Madam Ngu looked at my most recent painting and from the expression on her face, I could see that she did not like it.

She sat on the big chair in the center of my studio in the Ekenwan campus. I had arranged my paintings around the wall as she requested, ready for her critique.

“Muyo,” she said, “you need more life drawing classes.”

“Yes, madam,” I responded.

“I do a senior drawing class on Tuesday mornings from nine to twelve,” Madam Ngu continued. “I want you to join the class.”

“I will.”

“It’s in the large studio inside the other building,” she continued. “I will give you large drawing sheets. Bring your drawing materials. Whatever medium you like. We will start with charcoal. I will expect you there next week.”

“Thanks, madam.”

She got up and left the room. Then she yelled from the outside, “Your car needs a good wash, Muyo. It’s an eyesore on this parking lot.”

I said nothing. She expected me to walk her back to her office, but I decided against doing that.

An idea was forming in my mind. I was going to escape to a faraway village to learn a craft.

The idea started forming inside me when Madam Ngu was critiquing my work. I could see why she was worried about my work.

My painting was beginning to venture in a direction totally different from the realism tradition she learned at Slade. I was veering in a direction that she could not understand. She needed to rein me in, and that was why she wanted me to get more drawing classes.

I was weaning myself off her, but she wanted nothing of that.

She was not going to see me again in a long time, I said to myself.

I should flee before she locked me up mentally and I would be unable to break out of her influence.

I went back into the studio to lock up and leave, and as I was turning the key on the door, I heard a voice behind me say, “Moyo!”

I didn’t need to turn around to know it was Gina.

I stopped locking the door, opened it and invited her into my studio.

She sat exactly where Madam Ngu was, and her eyes were popping out of their sockets as she viewed the paintings.

“These are gorgeous paintings,” she exclaimed. “I especially like the ones in which you are adding other things apart from paint to the canvas. They look so vivid!”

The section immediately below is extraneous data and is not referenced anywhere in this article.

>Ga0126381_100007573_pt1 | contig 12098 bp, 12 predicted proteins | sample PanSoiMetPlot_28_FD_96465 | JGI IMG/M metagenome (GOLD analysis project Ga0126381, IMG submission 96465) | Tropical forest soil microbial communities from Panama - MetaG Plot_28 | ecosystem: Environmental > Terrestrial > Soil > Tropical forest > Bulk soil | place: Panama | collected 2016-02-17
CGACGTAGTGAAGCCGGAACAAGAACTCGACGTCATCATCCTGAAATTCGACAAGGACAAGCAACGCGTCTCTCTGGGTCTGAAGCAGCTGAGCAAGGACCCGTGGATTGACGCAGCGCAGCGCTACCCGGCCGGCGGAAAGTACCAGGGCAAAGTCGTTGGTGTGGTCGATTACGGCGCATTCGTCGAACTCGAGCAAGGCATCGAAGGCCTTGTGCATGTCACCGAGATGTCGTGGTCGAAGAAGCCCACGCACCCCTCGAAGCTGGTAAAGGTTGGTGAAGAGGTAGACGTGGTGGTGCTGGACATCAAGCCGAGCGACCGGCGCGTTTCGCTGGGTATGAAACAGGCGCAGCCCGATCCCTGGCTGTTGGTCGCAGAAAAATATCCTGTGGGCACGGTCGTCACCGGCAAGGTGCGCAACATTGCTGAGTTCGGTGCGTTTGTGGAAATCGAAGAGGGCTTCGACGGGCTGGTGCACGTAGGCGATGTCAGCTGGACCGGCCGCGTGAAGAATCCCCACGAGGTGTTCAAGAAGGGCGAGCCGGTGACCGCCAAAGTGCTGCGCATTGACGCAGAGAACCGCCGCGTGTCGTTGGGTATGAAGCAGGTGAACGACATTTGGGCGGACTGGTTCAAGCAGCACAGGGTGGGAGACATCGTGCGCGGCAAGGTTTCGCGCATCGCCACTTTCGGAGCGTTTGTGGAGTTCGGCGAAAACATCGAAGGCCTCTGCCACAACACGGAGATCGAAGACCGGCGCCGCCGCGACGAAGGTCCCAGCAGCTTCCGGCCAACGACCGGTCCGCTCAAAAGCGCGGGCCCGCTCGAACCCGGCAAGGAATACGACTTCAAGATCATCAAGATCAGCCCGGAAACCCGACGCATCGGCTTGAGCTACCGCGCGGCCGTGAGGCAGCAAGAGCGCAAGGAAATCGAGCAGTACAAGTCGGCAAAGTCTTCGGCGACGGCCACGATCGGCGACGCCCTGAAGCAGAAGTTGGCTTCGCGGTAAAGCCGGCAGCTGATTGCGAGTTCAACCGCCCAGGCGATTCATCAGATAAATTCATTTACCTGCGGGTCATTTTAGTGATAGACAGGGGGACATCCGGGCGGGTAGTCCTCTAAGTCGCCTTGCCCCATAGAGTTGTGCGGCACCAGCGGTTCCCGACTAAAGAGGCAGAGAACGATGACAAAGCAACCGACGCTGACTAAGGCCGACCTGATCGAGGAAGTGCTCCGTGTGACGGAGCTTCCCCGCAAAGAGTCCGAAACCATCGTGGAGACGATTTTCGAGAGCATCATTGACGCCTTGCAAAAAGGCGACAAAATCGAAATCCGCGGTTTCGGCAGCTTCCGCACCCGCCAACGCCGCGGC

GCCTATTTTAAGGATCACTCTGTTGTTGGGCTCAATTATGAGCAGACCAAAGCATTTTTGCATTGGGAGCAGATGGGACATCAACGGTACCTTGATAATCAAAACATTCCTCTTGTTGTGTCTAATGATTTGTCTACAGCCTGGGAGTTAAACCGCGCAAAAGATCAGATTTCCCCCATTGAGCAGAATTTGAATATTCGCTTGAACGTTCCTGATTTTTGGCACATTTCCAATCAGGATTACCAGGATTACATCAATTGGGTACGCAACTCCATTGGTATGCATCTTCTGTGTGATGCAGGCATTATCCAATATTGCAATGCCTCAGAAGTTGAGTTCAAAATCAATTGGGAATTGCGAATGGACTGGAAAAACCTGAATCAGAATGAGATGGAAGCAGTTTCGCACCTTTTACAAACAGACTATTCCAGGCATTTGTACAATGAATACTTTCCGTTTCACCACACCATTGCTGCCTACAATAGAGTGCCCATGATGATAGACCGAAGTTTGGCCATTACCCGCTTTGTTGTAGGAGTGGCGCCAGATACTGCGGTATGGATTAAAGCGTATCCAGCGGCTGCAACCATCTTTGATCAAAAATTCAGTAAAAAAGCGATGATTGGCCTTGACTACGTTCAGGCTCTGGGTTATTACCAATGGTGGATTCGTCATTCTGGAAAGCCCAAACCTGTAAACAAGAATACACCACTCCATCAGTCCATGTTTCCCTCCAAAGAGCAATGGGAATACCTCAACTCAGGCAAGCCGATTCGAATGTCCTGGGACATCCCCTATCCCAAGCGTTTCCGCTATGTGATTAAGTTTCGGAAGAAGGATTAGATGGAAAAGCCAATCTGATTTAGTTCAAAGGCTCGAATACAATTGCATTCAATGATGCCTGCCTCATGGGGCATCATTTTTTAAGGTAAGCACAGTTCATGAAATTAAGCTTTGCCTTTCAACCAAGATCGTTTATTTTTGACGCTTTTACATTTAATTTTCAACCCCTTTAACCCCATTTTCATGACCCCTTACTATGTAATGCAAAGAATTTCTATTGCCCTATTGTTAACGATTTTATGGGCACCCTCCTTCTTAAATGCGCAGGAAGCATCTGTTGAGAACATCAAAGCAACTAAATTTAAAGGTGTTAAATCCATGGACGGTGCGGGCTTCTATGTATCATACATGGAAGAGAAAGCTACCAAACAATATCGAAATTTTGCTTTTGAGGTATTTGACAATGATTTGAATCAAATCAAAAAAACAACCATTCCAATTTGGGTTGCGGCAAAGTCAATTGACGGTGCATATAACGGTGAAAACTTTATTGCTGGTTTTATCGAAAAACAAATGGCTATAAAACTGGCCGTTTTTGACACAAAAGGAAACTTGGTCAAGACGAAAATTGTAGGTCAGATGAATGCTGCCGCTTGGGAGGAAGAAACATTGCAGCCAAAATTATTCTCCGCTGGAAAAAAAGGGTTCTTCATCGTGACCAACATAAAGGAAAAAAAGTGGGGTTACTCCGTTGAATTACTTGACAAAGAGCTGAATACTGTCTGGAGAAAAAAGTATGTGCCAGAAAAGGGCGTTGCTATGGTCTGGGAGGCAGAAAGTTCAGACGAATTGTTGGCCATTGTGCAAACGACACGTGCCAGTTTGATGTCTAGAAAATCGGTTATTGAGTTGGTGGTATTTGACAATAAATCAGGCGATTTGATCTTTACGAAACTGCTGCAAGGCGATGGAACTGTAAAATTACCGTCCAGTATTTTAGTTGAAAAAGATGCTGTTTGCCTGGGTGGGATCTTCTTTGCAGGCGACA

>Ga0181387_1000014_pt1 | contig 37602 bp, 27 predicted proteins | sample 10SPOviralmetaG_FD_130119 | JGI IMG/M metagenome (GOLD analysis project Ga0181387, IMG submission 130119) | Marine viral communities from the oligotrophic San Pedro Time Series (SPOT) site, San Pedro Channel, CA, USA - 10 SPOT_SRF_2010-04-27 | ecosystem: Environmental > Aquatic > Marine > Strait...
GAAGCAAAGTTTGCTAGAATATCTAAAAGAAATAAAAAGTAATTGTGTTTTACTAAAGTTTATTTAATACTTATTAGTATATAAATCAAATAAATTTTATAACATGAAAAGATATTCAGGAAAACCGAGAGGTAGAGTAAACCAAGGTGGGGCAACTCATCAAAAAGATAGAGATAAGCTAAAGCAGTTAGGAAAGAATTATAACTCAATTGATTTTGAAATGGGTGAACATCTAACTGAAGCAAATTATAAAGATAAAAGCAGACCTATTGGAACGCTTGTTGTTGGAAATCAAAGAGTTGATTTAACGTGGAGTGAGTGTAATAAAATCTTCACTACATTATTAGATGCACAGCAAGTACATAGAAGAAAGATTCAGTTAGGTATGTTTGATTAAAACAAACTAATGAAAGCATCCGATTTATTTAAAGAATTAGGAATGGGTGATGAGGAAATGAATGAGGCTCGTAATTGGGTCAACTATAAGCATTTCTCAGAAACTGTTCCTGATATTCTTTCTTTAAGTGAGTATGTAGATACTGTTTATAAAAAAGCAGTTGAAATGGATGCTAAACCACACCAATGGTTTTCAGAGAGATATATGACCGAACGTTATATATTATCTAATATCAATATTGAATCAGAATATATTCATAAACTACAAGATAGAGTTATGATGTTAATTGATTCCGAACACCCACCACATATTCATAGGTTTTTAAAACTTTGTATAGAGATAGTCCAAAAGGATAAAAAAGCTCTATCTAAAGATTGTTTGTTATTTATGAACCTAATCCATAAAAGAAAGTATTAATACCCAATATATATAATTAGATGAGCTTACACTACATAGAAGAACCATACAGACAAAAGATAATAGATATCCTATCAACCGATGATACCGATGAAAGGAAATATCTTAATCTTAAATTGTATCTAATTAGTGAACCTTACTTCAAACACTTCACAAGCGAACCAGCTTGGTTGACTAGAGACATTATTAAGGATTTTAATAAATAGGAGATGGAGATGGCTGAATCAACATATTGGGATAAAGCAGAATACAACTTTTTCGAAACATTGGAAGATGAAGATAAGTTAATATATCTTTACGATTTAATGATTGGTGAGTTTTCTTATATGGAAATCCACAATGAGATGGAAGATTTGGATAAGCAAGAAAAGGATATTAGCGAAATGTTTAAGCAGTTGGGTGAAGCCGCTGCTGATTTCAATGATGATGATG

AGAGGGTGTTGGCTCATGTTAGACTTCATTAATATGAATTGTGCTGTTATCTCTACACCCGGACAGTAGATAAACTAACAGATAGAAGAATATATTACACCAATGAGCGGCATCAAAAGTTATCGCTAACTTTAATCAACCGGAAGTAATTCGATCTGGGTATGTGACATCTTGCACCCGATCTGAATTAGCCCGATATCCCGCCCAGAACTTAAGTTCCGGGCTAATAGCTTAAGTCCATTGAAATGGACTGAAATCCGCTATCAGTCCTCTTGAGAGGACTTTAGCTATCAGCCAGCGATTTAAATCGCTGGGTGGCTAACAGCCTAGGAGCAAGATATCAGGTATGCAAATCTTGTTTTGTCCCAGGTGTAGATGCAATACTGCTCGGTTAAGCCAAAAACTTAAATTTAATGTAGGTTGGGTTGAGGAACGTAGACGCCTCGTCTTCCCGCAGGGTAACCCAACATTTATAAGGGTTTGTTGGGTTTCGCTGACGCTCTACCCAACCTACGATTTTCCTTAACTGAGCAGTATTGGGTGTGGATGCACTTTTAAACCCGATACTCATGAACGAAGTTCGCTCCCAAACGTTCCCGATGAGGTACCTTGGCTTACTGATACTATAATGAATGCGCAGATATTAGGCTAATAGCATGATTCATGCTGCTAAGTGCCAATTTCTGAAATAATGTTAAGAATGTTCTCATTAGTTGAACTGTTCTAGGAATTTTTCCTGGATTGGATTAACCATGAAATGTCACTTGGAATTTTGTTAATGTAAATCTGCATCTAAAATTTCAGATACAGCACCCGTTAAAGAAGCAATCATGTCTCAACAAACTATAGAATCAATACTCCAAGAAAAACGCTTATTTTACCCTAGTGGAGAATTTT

“Thanks, Gina,” I responded. “It’s been a while.”

“True,” she said. “I wanted to talk to you about a matter.”

“Perfect,” I assured her. “I’m listening.”

“No,” she protested, “not in here.”


“Let’s go away somewhere else where we can talk,” she said. “I saw your lady professor with you a moment ago and waited until she left before coming to you. She could return again as we talk. Or someone else could come. Do you want me to come to your place later in the evening?”

“Yes,” I said. “That seems better. Rufus and Steve have been asking of you.”

“I would rather not come,” Gina said. “The two women don’t like me. Plus I really don’t want to see the guys either.”

“Why not? Rufus and Steve would love to see you.”

“You have told them about me?”

“You?” I asked, puzzled.

“That I was raped.”

“Of course not,” I said. “I wouldn’t tell anybody.”

“Best not tell anyone, please,” she pleaded.

“If you want anybody to know,” I said, “you have to tell them.”

“Sounds good.” she said, “It’s a secret between the two of us. Just you and me.”

“I understand.”

“Hey,” Gina said, her eyes lighting up. “I know exactly where we should go.”


“NIFOR,” she said. “It’s on the expressway to Lagos, fifteen minutes from the main campus of the University of Benin.”

“I know where it is,” I said, “but I’ve not entered the place. I drive past the signboard on my way out of town.”

“We can go there, drink some palm wine and talk,” she said. “It is my treat this time. I know you like palm wine. The best palm wine in the world is sold there.”

Her treat? I was wondering where she was going to get the money to treat us. She was always on a tight budget.

NIFOR is the acronym for Nigeria Institute For Oil Research. It’s a research center for the study of the oil palm, and palm wine is one of their side products at the institute.

We got up, locked the studio and jumped in my car parked just in front of the studio. The traffic was not too heavy, and we were in NIFOR about thirty minutes later.